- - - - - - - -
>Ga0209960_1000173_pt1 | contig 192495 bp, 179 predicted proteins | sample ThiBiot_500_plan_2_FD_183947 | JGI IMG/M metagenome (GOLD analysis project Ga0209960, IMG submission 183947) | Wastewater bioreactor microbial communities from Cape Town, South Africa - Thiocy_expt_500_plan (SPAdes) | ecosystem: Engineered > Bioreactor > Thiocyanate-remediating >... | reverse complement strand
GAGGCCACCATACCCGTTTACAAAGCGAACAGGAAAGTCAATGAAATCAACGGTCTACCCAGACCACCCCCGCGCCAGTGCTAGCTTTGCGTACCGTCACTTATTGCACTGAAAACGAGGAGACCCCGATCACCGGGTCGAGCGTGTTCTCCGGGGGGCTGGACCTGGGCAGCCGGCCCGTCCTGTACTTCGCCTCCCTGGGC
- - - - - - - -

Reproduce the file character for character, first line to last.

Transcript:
>Ga0209960_1000173_pt1 | contig 192495 bp, 179 predicted proteins | sample ThiBiot_500_plan_2_FD_183947 | JGI IMG/M metagenome (GOLD analysis project Ga0209960, IMG submission 183947) | Wastewater bioreactor microbial communities from Cape Town, South Africa - Thiocy_expt_500_plan (SPAdes) | ecosystem: Engineered > Bioreactor > Thiocyanate-remediating >... | reverse complement strand
GAGGCCACCATACCCGTTTACAAAGCGAACAGGAAAGTCAATGAAATCAACGGTCTACCCAGACCACCCCCGCGCCAGTGCTAGCTTTGCGTACCGTCACTTATTGCACTGAAAACGAGGAGACCCCGATCACCGGGTCGAGCGTGTTCTCCGGGGGGCTGGACCTGGGCAGCCGGCCCGTCCTGTACTTCGCCTCCCTGGGC